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Salted Caramel & Apricot Pots De Creme

There is inspi­ra­tion in the art that enters into the pro­duc­tion of a French din­ner, in the per­fect bal­ance of every item from hors d’oeuvre to café noir, in the ways with sea­son­ing that work mir­a­cles with left-overs and pre­serve the dai­ly rou­tine of three meals a day from the dead­ly monot­o­ny of the Amer­i­can régime, in the gar­nish­ings that glo­ri­fy the most insignif­i­cant con­coc­tions into objects of appetis­ing beau­ty and in the sauces that ele­vate indif­fer­ent dish­es into the realm of cre­ations and enable a French cook to turn out a din­ner fit for capri­cious young gods from what an Amer­i­can cook wastes in prepar­ing one.

How to make pure food, bet­ter food and to econ­o­mize on the cost of same is just now tax­ing the atten­tion and inge­nu­ity of domes­tic sci­ence teach­ers and food experts gen­er­al­ly. The aver­age house­wife is intense­ly inter­est­ed in the result of these find­ings, and must keep in touch with them to keep up with the times and run her home in an intel­li­gent and eco­nom­i­cal as well as health­ful rou­tine.

To have a thor­ough under­stand­ing of their good­ness one must not only read about them but taste them. They are the sta­ple diet in many for­eign coun­tries and in the Armour brand the native fla­vor­ing has been done with remark­able faithfulness—so much so that large quan­ti­ties are shipped from this coun­try every week to the coun­tries where they orig­i­nat­ed.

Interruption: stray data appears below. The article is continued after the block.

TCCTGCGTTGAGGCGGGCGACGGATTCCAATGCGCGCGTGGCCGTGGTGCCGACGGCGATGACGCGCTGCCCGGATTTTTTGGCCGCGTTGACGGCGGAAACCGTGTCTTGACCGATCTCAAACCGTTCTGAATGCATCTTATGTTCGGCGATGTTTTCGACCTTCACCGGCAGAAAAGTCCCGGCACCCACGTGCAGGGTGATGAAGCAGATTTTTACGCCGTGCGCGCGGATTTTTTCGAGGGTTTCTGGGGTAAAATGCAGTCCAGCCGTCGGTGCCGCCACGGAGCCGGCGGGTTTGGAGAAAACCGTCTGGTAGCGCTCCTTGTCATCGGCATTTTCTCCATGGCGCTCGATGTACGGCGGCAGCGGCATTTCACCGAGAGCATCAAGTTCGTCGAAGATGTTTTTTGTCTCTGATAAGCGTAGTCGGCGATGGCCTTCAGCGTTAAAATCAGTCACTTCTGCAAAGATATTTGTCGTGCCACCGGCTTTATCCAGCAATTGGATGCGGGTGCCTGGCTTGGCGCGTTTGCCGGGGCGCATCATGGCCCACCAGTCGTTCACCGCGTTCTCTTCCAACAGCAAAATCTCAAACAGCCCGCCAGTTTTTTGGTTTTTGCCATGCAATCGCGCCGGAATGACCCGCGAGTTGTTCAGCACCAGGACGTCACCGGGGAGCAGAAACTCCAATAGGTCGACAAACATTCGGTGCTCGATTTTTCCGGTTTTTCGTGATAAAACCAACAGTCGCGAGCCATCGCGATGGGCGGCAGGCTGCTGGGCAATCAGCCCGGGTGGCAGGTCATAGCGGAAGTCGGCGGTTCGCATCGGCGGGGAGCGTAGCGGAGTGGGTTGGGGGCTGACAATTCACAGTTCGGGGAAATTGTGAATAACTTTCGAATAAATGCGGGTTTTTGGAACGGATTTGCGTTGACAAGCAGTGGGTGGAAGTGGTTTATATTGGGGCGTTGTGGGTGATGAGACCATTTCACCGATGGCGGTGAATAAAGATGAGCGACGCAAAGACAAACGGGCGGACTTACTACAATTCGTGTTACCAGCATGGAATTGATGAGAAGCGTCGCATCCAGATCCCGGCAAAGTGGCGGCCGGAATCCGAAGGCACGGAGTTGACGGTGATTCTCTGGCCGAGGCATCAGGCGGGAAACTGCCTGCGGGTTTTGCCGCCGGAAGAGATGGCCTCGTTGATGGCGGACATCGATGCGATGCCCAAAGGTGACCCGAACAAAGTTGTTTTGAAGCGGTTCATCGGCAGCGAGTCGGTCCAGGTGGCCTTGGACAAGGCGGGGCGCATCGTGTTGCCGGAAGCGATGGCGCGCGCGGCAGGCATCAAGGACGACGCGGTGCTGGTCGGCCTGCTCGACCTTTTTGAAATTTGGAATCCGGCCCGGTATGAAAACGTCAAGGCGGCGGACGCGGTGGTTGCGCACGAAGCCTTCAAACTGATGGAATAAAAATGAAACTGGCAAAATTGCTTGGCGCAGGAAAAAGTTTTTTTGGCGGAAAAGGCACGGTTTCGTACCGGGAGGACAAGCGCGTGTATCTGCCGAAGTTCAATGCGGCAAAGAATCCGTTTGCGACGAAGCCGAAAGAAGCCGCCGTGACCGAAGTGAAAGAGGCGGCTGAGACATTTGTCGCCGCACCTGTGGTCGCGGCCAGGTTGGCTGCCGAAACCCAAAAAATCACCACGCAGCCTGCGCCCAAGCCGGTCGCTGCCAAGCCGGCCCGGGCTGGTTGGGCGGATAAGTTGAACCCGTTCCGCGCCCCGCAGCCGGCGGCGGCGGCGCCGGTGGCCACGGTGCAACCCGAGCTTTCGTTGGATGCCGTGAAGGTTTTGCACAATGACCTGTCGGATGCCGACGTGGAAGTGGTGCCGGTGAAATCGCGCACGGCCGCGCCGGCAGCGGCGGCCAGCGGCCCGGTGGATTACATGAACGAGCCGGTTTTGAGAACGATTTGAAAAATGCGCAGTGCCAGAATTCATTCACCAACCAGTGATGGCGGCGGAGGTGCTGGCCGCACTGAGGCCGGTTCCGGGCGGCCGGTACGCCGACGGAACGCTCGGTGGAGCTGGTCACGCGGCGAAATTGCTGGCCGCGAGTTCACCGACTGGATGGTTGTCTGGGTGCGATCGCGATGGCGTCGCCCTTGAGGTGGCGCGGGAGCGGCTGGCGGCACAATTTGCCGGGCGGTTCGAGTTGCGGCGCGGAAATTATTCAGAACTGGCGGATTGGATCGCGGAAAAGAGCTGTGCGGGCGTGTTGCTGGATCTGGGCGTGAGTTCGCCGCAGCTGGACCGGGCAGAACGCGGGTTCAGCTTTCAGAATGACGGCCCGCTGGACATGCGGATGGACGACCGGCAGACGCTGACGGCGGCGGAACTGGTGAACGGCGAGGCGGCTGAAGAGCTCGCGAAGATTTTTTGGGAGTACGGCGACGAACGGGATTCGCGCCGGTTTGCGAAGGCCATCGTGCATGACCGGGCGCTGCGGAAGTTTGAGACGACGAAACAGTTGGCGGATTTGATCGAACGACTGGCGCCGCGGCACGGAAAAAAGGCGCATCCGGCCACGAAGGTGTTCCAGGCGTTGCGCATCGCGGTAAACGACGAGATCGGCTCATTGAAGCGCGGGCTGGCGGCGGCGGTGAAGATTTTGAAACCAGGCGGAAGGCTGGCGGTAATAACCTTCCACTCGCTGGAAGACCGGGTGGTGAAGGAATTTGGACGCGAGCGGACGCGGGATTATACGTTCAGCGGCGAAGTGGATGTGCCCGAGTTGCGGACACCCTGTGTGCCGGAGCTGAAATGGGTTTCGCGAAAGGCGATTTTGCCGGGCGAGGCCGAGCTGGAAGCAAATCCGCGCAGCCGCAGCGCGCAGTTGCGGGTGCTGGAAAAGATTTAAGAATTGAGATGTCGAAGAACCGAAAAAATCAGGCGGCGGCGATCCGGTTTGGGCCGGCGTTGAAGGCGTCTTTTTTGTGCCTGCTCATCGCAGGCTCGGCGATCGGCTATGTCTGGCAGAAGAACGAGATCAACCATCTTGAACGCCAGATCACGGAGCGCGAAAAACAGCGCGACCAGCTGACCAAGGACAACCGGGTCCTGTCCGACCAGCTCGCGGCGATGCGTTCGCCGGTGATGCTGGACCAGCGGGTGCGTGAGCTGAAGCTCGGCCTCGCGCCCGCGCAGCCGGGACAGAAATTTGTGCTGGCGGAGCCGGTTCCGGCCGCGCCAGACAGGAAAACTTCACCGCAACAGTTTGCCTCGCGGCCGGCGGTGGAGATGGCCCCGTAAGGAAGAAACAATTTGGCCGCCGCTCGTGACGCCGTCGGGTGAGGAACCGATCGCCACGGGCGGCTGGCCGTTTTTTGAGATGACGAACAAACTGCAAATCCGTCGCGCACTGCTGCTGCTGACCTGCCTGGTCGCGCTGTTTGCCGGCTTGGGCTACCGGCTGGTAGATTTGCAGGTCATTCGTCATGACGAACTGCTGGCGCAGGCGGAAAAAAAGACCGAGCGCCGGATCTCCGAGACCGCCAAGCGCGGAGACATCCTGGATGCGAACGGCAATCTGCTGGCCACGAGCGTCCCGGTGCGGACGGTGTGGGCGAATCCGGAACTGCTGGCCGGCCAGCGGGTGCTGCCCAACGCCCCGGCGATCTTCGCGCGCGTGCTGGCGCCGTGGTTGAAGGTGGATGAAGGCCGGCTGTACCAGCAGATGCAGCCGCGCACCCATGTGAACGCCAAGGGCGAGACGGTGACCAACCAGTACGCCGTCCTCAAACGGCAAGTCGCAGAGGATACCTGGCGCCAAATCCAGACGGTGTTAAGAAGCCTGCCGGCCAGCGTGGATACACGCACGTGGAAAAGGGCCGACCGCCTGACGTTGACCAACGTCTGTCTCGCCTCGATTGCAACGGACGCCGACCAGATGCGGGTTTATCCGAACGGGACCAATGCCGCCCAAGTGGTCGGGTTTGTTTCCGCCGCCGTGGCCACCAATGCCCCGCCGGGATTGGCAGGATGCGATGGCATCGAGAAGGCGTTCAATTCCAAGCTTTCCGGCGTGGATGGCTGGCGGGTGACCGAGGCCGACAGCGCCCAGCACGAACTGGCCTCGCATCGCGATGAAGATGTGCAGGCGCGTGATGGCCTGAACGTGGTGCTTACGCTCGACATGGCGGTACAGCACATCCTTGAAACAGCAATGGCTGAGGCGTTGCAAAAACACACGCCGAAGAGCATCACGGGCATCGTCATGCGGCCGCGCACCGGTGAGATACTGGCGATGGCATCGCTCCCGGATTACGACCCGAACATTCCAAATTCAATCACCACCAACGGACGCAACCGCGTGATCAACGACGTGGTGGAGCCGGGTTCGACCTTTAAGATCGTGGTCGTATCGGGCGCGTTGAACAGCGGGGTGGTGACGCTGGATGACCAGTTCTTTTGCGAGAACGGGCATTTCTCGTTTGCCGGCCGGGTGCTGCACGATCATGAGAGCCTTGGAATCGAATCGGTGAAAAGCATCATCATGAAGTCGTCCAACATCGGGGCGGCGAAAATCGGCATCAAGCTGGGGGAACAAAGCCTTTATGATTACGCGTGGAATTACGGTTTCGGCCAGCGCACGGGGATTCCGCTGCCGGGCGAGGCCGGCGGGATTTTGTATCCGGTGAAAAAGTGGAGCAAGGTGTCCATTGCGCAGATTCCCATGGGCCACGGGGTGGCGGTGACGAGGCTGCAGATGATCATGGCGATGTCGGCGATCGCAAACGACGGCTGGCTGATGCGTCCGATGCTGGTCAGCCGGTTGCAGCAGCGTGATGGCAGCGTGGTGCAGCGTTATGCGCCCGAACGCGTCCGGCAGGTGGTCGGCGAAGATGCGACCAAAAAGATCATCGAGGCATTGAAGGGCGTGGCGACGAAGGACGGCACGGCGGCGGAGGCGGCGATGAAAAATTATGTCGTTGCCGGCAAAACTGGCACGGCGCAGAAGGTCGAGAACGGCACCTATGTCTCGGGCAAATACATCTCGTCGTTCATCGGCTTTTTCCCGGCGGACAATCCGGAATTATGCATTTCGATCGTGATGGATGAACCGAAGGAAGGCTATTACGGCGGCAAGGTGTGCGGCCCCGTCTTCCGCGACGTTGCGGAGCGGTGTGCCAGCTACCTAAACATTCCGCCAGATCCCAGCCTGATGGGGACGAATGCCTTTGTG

“Do all kitchen work in a cer­tain order, using that rou­tine which expe­ri­ence has proved best.”

The sim­ple desserts are the best desserts, and none is more pleas­ing to the eye and the palate or so eas­i­ly made or so fre­quent­ly served in an imper­fect man­ner, than cus­tards.

With a sup­ply of good eggs in the pantry the cook need nev­er be at a loss for a tasty cus­tard, and if she is wise enough to buy Armour’s Fan­cy Selects when she orders eggs from her mar­ket man their good­ness will be reflect­ed in her desserts. Aside from their good­ness their extra large size will always rec­om­mend their use to the wise house­wife. They come packed in an extra large car­ton.

Salted Caramel & Apricot Pots De Creme

  • Serv­ings: 2–4
  • Dif­fi­cul­ty: easy
  • Print

For the top­ping, I sim­mered down some rhubarb with fresh straw­ber­ries, sug­ar, a dash of water, and the husk of the vanil­la bean pod that was left after I scraped it out. This made the most refresh­ing & tangy syrup with a won­der­ful­ly sweet but not over­ly so fla­vor that only vanil­la can bring.

Ingredients

  • 1 quart of cream
  • 12 pound of sug­ar
  • 4 ounces of sweet almonds
  • 1 table­spoon­ful of caramel
  • 1 tea­spoon­ful of vanil­la extract
  • 4 table­spoon­fuls of sher­ry
  • 3 half inch slices of Boston Brown Bread
  • 1 tea­spoon­ful of vanil­la or
  • 14 of a vanil­la bean or
  • a tea­spoon­ful of vanil­la extract

Directions